North Atlantic right whales are one of the world’s most endangered marine species with only around 350 remaining and of those, only about 100 females of breeding age. Human activities are a significant threat to right whale populations, either through entanglement in fishing gear or strikes from shipping.
Calls from right whales are often confused with noises made from shipping or other underwater activities, such as fishing and drilling.
Now new techniques developed by the University of East Anglia (UEA) and its partners can remove these unwanted noises from recordings, thereby increasing the reliability of detecting right whales in adverse conditions.
In partnership with the Scottish Association for Marine Science (SAMS) and the marine survey company Gardline Geosurvey Limited, UEA researchers have developed machine learning techniques that can be used to detect the presence of North Atlantic right whales by listening for the sounds they make underwater.
Detecting the animals’ presence before they reach close proximity to large vessels or enter a mitigation zone can both protect animals and avoid costly shutdowns of offshore operations.
The conventional way of locating right whales relies on observers onboard ships, but this is expensive and not possible at night or in low-visibility conditions. An automated method to detect the presence of right whales gives much more hope for the species to survive and increase in population, said lead researcher Dr Ben Milner of UEA’s School of Computing Sciences.
Dr Milner, a senior lecturer, said:
“The aim of this work is to develop robust methods of detecting marine mammals from passive acoustic monitoring (PAM) devices in challenging environments.
“Having the ability to deploy an automated system – whether it be on buoys, Autonomous Surface Vehicles (ASVs), or gliders – that can achieve high levels of detection in real-time, is vital to the long-term future of right whales.
“Being able to reliably detect marine mammals is important for population monitoring and for mitigation, as many species are endangered and protected by environmental laws.”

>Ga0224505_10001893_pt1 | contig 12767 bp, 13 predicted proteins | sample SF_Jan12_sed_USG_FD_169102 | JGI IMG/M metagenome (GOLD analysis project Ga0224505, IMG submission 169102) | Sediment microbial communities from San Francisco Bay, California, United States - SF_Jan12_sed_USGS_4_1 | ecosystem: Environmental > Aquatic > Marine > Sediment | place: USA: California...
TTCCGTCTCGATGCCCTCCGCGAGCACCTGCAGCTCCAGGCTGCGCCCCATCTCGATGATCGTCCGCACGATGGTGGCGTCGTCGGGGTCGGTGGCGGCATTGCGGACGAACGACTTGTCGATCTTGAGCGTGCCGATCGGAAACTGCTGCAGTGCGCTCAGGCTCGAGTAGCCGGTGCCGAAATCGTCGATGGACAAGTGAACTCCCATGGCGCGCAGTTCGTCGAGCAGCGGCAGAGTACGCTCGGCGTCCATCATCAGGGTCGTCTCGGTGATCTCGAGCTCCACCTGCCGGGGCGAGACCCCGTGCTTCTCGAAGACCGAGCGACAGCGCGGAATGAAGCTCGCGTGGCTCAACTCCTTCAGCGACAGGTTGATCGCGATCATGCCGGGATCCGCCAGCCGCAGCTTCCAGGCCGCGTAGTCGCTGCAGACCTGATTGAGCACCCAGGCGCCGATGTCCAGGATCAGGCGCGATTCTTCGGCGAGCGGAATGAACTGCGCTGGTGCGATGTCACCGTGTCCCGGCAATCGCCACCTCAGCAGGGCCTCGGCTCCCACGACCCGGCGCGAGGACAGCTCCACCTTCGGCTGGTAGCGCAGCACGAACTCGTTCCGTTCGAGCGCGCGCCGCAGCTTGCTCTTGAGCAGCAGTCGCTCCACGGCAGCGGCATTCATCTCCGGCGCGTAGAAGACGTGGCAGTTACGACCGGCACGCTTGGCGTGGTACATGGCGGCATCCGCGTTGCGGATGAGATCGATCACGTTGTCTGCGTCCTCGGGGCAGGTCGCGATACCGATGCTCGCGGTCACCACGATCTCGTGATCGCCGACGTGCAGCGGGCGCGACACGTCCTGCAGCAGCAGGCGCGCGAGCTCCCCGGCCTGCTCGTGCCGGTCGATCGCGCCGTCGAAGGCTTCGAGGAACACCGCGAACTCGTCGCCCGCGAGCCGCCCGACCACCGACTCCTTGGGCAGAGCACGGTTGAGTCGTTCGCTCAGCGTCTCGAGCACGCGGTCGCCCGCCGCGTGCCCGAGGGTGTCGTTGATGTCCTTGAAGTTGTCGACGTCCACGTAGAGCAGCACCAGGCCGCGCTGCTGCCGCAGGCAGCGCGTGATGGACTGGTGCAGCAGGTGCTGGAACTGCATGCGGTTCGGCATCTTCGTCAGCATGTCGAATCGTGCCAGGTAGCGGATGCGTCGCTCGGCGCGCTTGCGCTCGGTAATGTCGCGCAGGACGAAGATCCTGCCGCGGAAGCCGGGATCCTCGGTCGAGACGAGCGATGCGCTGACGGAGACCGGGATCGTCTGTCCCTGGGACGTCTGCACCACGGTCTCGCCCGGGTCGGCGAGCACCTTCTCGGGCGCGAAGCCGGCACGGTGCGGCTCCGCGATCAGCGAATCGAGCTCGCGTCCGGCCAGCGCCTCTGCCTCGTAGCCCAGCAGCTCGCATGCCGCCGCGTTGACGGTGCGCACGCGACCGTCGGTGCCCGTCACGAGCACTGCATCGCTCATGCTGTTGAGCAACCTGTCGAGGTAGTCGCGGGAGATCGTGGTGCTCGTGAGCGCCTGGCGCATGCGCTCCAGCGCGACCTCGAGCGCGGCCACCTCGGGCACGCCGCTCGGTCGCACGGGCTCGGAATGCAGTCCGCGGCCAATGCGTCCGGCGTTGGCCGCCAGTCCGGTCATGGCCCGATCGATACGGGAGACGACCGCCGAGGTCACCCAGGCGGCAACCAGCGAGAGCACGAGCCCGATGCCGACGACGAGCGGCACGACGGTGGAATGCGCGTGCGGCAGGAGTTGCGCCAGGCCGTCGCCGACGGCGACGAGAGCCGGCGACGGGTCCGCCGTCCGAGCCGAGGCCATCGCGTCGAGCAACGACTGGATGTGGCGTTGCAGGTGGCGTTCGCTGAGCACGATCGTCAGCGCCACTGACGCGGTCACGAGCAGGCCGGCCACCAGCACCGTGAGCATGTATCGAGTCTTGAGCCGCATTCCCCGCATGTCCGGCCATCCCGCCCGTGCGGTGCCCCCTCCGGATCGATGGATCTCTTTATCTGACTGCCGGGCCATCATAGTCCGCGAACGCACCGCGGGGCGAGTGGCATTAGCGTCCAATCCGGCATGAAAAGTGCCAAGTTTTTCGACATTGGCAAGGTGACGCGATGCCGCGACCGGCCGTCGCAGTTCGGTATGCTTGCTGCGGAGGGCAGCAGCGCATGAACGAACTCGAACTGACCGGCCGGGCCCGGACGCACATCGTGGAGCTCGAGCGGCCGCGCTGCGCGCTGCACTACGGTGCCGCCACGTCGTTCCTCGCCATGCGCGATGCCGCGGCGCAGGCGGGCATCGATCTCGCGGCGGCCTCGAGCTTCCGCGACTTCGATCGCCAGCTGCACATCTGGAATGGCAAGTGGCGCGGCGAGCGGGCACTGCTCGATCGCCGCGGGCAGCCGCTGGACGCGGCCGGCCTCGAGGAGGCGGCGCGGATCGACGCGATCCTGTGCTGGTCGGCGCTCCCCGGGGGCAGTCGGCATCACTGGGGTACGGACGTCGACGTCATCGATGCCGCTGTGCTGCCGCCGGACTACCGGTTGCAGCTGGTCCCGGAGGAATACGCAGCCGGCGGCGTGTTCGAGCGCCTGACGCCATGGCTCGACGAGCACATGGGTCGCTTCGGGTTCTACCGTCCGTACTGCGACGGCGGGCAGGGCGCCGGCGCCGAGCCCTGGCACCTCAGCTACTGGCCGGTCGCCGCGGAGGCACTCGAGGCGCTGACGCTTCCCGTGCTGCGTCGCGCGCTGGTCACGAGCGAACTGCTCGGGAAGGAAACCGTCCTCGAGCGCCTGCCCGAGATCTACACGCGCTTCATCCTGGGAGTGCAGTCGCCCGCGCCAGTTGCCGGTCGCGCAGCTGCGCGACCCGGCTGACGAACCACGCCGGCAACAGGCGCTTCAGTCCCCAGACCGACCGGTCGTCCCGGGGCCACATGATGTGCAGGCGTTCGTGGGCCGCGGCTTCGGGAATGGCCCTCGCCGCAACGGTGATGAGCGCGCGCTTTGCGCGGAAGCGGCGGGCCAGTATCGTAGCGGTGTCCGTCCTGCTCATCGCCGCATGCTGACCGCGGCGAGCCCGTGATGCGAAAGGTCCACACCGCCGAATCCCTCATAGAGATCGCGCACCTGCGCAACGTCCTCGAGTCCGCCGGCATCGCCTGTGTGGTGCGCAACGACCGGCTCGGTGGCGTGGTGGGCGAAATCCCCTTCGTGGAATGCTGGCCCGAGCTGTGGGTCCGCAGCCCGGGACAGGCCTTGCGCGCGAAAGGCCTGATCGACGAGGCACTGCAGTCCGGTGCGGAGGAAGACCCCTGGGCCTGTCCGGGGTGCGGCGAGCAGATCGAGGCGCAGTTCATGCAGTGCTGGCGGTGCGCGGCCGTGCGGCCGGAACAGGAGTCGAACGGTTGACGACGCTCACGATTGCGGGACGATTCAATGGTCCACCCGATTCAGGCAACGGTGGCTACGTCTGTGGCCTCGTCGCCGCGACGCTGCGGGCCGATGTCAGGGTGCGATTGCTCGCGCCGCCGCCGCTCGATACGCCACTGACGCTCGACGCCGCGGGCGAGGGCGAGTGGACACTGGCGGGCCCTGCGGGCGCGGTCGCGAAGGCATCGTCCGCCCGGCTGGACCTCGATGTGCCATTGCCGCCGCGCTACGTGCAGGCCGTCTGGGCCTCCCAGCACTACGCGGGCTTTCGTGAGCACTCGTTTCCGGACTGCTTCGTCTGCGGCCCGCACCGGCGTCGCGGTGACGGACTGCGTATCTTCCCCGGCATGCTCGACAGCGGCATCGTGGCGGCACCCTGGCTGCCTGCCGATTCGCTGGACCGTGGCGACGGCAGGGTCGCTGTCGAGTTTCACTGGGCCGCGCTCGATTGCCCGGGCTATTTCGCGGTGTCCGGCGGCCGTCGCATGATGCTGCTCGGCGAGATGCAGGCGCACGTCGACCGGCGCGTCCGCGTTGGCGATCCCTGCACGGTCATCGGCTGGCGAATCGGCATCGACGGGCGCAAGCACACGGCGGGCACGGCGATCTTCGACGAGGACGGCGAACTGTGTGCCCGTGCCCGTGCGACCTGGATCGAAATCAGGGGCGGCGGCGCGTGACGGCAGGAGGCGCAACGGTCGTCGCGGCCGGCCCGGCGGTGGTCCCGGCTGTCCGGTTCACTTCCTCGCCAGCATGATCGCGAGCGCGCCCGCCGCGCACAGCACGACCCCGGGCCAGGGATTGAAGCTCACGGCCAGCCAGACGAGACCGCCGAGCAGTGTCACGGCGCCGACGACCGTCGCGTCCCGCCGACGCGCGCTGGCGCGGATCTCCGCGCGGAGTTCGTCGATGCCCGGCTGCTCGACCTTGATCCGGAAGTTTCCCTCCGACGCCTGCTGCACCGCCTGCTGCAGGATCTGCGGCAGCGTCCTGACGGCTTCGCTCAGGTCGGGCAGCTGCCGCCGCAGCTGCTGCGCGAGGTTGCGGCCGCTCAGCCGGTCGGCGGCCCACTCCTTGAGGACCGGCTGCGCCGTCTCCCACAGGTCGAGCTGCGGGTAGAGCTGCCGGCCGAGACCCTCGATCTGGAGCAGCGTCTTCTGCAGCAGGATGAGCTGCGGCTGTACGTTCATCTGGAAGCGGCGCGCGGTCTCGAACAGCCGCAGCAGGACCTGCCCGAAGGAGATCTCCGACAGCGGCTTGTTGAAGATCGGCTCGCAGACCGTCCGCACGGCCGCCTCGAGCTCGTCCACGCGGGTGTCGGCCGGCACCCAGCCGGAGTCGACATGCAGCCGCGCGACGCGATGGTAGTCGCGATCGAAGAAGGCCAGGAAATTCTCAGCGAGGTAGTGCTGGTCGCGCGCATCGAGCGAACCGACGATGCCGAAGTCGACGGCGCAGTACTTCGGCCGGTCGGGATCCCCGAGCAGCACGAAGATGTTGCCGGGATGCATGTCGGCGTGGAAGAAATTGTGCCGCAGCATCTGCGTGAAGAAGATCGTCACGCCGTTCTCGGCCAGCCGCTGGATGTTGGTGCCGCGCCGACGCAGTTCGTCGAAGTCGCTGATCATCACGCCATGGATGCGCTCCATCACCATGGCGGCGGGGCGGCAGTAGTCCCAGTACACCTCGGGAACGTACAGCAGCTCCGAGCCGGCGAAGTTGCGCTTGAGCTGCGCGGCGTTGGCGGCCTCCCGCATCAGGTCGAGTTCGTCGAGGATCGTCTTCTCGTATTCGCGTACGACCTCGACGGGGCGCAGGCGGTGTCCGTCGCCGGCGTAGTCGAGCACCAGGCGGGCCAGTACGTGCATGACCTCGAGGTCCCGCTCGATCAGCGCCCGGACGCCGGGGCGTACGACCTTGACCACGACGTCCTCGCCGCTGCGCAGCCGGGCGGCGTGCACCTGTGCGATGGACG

The technology aims to find right whales in situations where they could be approaching potentially harmful and noisy offshore activities. In such scenarios shipping can be asked to change course and in extreme situations the offshore activities must be stopped, which can be very costly to operators.
Right whales emit a range of vocalisations, with common sounds being upcall tones and gunshot sounds. Upcalls most likely play a role as a social contact call between individuals and are produced by both sexes and different age classes, and are therefore most commonly used for passive acoustic detection of the species. The gunshot sounds are very different from upcalls and are characterised as an impulse, and although less common, can also be detected by the new technology.
Both vocalisation types can be difficult to hear in noisy conditions and to visualise in spectrograms, as low frequency regions are often masked by marine noise from passing ships, drilling and piling activities, seismic exploration, or interference from other marine mammals, such as humpback whale song. In many cases, anthropogenic and environmental noises overlap in frequency with right whale calls, which makes detection difficult.
The researchers studied ‘de-noising’ processes that could block out non-whale noises from trawlers, tankers and other human activities.
The right whale recordings used for evaluation were taken from the Detection, Classification, Localization, and Density Estimation (DCLDE) 2013 workshop and were collected in the Gerry E. Studds Stellwagen Bank National Marine Sanctuary from the Massachusetts Bay area of the north-eastern coast of the United States.
‘Robust North Atlantic right whale detection using deep learning models for denoising’, was published on 3 June 2021 in The Journal of the Acoustical Society of America.